string(5) "index" FATEA - Home dsffg


Rebecca PronskyRebecca Pronsky
Album: Known Objects
Label: Acme Hall
Tracks: 10

A jazz trained Brooklynite singer-songwriter with a dusty nasal vibrato who got turned on to folk by Lucy Wainwright Roche when they were in high school together, Pronsky first came to attention here with the release of 2011's "Viewfinder", following up with the more alt-country "Only Daughter", both containing tracks that evoked thoughts of Stevie Nicks, Neil Young, Dolly Parton and Emmylou Harris.

Again produced by and featuring her partner Rich Bennett, her latest was originally intended as a duo album, but evolved into a much fuller project that also saw them setting up their own studio/label. The result is an even more assured album that shows her growing musical maturity and emotional depth, kicking off with "Bag Of Bones", a scratchy mandolin Appalachain-coloured number about, ironically, a creatively exhausted musician consumed by self-doubt ("give yourself to total strangers and then go home alone, just a song and a bag of bones"). A similar theme would seem to inform the mid-tempo warbling roots-rock "Nothing Yet", one of the album standouts, as she starts out singing "I traveled a long way to be a tiny creature in the deepest sea and every drop of rain is another heavy strain on me", but, riding an ascending chorus, is actually more to do with finding self- acceptance and our moment " and see the way ahead is when we're ready to be innocent, fragile and broken, able to admit we know nothing yet."

The musical mood drops for the reflective ("when can I begin to change the way I've been?

I'm ready to let go and to start over again.I tried to be tough, but I've missed you so much") slow waltzing "Did You Know", Bennett on piano and Tim Byrnes contributing flugelhorn, and yet a further notch with the guitar-shimmering introspective "Shadow" ("Oh my shadow will divide me. One side a thicker skin. This shell it doesn't hide me, it just holds me in").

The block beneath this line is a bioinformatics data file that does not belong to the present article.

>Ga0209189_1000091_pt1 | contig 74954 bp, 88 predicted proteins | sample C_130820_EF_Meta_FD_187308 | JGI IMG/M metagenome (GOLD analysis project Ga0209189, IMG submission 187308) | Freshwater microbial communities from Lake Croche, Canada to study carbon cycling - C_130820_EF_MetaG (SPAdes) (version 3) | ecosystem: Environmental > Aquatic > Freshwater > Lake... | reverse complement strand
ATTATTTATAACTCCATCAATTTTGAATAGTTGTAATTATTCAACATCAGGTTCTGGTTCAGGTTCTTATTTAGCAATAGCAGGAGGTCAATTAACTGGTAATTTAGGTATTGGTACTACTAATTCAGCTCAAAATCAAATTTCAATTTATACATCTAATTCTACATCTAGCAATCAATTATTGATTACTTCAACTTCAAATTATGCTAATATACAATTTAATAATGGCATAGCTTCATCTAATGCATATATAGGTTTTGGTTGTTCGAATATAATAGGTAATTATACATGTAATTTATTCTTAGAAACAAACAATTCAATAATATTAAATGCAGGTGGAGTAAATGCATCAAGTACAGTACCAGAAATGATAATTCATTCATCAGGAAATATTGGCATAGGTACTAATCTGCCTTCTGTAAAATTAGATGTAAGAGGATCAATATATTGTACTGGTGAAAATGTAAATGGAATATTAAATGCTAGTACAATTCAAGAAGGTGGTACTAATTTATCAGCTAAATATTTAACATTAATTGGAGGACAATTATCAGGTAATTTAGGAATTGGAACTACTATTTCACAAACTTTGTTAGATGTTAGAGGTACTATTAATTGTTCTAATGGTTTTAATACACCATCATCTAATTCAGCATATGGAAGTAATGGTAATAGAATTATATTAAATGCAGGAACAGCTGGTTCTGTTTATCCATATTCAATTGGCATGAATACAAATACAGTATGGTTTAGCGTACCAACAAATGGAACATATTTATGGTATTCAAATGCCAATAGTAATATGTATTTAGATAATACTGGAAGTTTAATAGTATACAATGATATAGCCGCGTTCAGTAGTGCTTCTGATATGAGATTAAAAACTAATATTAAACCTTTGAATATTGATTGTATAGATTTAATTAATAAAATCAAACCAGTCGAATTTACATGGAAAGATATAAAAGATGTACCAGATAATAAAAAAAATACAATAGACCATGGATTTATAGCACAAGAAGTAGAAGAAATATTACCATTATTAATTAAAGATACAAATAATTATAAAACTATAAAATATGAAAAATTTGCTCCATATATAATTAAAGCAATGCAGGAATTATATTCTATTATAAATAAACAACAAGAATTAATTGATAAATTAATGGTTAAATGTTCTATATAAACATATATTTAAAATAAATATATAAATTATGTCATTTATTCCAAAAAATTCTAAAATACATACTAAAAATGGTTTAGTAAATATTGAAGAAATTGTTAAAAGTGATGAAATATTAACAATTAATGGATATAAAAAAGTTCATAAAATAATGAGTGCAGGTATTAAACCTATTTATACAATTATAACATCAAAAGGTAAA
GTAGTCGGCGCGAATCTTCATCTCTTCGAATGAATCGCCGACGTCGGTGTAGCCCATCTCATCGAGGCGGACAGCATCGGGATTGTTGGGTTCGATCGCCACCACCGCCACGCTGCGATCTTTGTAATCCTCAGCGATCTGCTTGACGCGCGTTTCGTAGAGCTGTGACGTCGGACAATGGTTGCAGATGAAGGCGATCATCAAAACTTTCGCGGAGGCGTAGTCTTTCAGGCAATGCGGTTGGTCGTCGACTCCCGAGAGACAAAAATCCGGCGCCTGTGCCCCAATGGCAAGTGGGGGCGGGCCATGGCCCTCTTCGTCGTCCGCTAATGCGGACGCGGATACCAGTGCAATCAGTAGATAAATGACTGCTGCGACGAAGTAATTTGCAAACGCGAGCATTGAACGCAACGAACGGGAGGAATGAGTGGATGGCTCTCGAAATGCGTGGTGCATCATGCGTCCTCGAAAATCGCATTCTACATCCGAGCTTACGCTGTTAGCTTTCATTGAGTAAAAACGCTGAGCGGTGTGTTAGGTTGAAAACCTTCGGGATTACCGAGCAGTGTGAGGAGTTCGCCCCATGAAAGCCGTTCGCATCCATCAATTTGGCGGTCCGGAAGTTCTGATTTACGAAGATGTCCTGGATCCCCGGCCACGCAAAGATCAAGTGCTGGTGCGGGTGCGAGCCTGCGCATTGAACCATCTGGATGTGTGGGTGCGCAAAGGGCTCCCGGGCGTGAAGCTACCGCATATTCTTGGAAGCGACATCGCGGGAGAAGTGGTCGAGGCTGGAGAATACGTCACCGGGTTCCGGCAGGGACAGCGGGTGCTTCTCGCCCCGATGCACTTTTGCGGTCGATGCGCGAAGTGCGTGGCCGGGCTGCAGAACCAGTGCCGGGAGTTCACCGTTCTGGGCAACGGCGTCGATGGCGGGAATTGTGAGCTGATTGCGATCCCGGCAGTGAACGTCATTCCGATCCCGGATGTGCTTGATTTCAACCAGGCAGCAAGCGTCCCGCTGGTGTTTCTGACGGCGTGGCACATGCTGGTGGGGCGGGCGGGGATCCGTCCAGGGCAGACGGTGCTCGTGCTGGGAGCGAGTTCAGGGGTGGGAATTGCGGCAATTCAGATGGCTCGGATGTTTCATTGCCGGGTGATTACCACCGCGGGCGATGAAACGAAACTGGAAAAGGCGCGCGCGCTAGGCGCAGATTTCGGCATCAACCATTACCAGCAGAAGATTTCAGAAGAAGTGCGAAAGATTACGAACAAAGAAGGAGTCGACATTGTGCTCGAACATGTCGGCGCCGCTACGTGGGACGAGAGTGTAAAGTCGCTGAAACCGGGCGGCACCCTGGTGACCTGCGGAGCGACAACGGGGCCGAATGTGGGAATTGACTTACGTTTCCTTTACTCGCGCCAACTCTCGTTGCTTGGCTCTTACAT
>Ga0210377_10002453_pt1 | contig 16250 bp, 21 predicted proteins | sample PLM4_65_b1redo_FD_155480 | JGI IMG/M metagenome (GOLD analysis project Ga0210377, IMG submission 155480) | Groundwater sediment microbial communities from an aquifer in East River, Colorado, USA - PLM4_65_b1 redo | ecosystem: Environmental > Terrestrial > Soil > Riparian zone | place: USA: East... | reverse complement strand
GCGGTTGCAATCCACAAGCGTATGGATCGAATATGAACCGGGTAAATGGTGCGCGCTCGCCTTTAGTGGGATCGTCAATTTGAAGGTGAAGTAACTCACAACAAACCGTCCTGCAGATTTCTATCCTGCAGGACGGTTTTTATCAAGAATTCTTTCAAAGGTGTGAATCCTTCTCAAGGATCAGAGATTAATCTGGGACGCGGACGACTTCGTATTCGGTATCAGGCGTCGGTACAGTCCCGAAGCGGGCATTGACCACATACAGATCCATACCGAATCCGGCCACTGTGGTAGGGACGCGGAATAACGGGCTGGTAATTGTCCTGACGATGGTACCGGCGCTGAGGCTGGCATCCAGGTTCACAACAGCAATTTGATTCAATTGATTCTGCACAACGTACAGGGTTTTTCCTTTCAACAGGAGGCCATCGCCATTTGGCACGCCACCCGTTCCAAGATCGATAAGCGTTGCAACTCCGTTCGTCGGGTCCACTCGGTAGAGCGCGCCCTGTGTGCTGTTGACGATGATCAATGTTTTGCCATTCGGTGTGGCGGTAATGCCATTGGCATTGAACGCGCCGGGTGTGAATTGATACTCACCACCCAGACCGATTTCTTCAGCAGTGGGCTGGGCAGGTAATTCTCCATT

On her bio, Pronsky lists her top albums, among them "A Walk Across The Rooftops", the debut by The Blue Nile, and the mid-point here is marked by her cover of that album's "Heatwave", keeping the metronomic rhythm but shorter by about two minutes and less jazzy, plinketty piano replaced by a repeated guitar pattern. Then it's back to her own material with the strummed mandolin riff of "Snowing Sideways", a song about facing adversity ("when it's snowing sideways we will come together, the way we've always known how in the darkest weather, when our hands are tied we are most alive. And that's when the change comes") even when your natural inclination is to be always waiting to catch the next train and the next dream.

Featuring cello and what sounds like ukulele, the dreamily crooned "Blues Skies" again talks about having to take chances on life as she sings "the trail veers west if you take it you'll not know what's next till you make it", although I confess the opening line about "all the policemen sat on the side, fountains of angry, mountains of pride" has be somewhat baffled.

Heading into the final stretch, featuring female backing chorus that includes Wainwright Roche, there's a touch of Nanci Griffith to the chiming melody of "Gondwanaland", arguably the album's finest moment, an inspirational, anthemic song about not giving in to doubt, insecurity and reasons to be tied down, swelling the heart in its final verse of "I fight the feeling, pull myself up I won't be fooled by the weight, I am tough.How can I trust what I know in my heart?

I'm a coward, I crave, I'm not brave enough to fall apart."

The penultimate track, the spare strummed "A.E.", is somewhat different in that it is based on the story of Amelia Earhart, but, ultimately, it too is about following your path whatever the end result may be. It closes with the equally stripped back arrangement of "No Matter", another song with the singer questioning the ability to overcome the rain and reach the clear skies, grateful for the 'roof' her partner provides, but ultimately acknowledging that if we are to grow we need to be allowed to make our mistakes, her final words "you see me at my limits, but you must let me bruise and break." Long may she go on making mistakes like this.

Mike Davies